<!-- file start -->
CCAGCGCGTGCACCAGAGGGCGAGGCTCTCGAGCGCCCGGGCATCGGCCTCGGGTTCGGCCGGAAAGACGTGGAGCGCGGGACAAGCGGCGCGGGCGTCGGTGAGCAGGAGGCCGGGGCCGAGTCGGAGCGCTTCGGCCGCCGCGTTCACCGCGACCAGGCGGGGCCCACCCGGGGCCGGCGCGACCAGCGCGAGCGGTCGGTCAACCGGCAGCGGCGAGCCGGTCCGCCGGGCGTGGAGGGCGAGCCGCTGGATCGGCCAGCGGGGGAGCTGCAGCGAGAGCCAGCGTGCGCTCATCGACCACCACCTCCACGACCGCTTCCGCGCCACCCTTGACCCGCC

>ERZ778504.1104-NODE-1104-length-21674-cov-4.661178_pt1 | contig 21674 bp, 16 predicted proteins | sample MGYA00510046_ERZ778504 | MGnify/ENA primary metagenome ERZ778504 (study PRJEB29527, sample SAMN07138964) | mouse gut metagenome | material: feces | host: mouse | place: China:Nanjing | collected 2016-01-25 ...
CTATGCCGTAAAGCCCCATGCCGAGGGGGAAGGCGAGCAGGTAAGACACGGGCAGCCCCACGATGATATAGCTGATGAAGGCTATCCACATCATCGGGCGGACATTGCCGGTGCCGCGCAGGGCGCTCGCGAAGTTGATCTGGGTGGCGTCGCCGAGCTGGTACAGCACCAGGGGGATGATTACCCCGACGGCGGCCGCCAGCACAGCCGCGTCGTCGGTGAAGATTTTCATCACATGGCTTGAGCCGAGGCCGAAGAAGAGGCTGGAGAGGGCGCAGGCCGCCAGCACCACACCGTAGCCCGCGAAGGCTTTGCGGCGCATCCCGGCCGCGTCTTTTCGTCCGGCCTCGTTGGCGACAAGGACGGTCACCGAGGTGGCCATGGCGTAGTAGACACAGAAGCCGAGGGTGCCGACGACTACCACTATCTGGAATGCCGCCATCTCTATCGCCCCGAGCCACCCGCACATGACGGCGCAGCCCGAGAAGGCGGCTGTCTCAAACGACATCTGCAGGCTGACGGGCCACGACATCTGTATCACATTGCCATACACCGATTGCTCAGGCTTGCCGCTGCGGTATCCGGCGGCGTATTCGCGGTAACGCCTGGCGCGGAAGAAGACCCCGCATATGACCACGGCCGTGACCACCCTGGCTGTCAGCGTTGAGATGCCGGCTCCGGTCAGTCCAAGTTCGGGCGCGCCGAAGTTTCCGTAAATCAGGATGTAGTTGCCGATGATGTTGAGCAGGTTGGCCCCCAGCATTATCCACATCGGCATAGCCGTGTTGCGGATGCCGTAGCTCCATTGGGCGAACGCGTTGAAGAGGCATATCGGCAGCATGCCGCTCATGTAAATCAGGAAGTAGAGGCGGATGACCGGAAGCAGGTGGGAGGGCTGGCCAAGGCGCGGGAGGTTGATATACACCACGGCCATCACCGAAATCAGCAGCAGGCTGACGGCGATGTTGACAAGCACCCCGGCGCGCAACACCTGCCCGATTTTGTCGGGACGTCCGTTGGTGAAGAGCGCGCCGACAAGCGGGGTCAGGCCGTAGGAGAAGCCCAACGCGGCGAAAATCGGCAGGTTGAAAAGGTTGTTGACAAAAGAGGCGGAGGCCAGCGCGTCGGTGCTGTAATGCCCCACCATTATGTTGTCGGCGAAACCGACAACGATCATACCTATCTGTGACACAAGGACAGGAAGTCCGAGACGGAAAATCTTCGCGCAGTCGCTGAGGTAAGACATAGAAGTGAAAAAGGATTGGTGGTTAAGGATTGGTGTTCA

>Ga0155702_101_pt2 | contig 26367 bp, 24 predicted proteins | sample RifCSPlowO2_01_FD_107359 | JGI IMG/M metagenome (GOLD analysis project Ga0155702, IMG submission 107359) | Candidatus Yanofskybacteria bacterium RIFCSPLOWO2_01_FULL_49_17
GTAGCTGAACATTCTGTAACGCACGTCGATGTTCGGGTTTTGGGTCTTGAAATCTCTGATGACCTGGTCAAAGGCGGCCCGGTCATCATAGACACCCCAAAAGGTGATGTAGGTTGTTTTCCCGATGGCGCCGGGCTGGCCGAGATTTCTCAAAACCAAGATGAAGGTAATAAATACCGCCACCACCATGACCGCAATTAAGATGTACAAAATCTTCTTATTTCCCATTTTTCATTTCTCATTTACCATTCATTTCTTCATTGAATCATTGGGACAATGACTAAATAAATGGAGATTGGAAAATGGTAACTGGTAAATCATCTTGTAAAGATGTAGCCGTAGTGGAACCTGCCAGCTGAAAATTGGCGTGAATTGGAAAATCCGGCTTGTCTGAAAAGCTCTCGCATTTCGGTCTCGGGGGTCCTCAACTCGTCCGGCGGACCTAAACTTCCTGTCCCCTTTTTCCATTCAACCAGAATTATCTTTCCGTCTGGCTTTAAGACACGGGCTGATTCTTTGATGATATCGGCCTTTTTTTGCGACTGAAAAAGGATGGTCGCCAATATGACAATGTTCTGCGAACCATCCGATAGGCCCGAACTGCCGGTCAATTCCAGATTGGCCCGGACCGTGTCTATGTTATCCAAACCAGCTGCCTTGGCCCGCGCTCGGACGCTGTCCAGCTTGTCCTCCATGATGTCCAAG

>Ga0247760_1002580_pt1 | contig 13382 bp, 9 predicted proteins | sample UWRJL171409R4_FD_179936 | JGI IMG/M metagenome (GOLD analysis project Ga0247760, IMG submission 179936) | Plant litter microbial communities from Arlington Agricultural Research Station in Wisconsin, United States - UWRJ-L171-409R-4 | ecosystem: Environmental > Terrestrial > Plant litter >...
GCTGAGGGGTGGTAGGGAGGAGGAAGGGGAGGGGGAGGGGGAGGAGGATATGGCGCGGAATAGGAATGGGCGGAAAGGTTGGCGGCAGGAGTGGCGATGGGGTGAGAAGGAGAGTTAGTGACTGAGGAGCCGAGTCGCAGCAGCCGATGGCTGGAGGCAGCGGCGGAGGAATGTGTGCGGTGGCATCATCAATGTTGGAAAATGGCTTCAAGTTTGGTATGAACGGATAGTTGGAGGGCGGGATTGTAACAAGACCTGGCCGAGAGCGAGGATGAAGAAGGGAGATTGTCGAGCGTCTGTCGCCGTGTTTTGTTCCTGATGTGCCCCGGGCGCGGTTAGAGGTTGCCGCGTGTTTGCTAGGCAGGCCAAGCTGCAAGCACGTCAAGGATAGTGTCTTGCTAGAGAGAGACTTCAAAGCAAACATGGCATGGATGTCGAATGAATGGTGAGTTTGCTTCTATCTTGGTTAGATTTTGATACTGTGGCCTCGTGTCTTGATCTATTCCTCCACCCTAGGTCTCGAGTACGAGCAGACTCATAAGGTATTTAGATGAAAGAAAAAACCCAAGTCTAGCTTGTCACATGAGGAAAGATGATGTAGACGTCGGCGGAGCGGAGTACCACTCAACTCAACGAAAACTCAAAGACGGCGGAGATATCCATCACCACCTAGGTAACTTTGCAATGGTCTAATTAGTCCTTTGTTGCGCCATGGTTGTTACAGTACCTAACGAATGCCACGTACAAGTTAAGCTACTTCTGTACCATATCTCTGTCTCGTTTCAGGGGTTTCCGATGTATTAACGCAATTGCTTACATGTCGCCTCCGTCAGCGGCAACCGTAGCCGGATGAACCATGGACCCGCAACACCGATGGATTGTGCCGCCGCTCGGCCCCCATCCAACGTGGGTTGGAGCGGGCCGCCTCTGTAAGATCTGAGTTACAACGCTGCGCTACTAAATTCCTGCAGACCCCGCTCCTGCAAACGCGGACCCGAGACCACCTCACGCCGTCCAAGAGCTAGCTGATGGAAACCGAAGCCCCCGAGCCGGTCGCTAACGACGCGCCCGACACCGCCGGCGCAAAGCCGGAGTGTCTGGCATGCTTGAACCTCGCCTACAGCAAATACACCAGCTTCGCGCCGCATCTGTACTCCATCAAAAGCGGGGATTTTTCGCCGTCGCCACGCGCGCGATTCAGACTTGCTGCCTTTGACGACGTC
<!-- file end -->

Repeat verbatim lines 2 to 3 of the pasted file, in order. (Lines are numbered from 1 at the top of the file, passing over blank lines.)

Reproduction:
>ERZ778504.1104-NODE-1104-length-21674-cov-4.661178_pt1 | contig 21674 bp, 16 predicted proteins | sample MGYA00510046_ERZ778504 | MGnify/ENA primary metagenome ERZ778504 (study PRJEB29527, sample SAMN07138964) | mouse gut metagenome | material: feces | host: mouse | place: China:Nanjing | collected 2016-01-25 ...
CTATGCCGTAAAGCCCCATGCCGAGGGGGAAGGCGAGCAGGTAAGACACGGGCAGCCCCACGATGATATAGCTGATGAAGGCTATCCACATCATCGGGCGGACATTGCCGGTGCCGCGCAGGGCGCTCGCGAAGTTGATCTGGGTGGCGTCGCCGAGCTGGTACAGCACCAGGGGGATGATTACCCCGACGGCGGCCGCCAGCACAGCCGCGTCGTCGGTGAAGATTTTCATCACATGGCTTGAGCCGAGGCCGAAGAAGAGGCTGGAGAGGGCGCAGGCCGCCAGCACCACACCGTAGCCCGCGAAGGCTTTGCGGCGCATCCCGGCCGCGTCTTTTCGTCCGGCCTCGTTGGCGACAAGGACGGTCACCGAGGTGGCCATGGCGTAGTAGACACAGAAGCCGAGGGTGCCGACGACTACCACTATCTGGAATGCCGCCATCTCTATCGCCCCGAGCCACCCGCACATGACGGCGCAGCCCGAGAAGGCGGCTGTCTCAAACGACATCTGCAGGCTGACGGGCCACGACATCTGTATCACATTGCCATACACCGATTGCTCAGGCTTGCCGCTGCGGTATCCGGCGGCGTATTCGCGGTAACGCCTGGCGCGGAAGAAGACCCCGCATATGACCACGGCCGTGACCACCCTGGCTGTCAGCGTTGAGATGCCGGCTCCGGTCAGTCCAAGTTCGGGCGCGCCGAAGTTTCCGTAAATCAGGATGTAGTTGCCGATGATGTTGAGCAGGTTGGCCCCCAGCATTATCCACATCGGCATAGCCGTGTTGCGGATGCCGTAGCTCCATTGGGCGAACGCGTTGAAGAGGCATATCGGCAGCATGCCGCTCATGTAAATCAGGAAGTAGAGGCGGATGACCGGAAGCAGGTGGGAGGGCTGGCCAAGGCGCGGGAGGTTGATATACACCACGGCCATCACCGAAATCAGCAGCAGGCTGACGGCGATGTTGACAAGCACCCCGGCGCGCAACACCTGCCCGATTTTGTCGGGACGTCCGTTGGTGAAGAGCGCGCCGACAAGCGGGGTCAGGCCGTAGGAGAAGCCCAACGCGGCGAAAATCGGCAGGTTGAAAAGGTTGTTGACAAAAGAGGCGGAGGCCAGCGCGTCGGTGCTGTAATGCCCCACCATTATGTTGTCGGCGAAACCGACAACGATCATACCTATCTGTGACACAAGGACAGGAAGTCCGAGACGGAAAATCTTCGCGCAGTCGCTGAGGTAAGACATAGAAGTGAAAAAGGATTGGTGGTTAAGGATTGGTGTTCA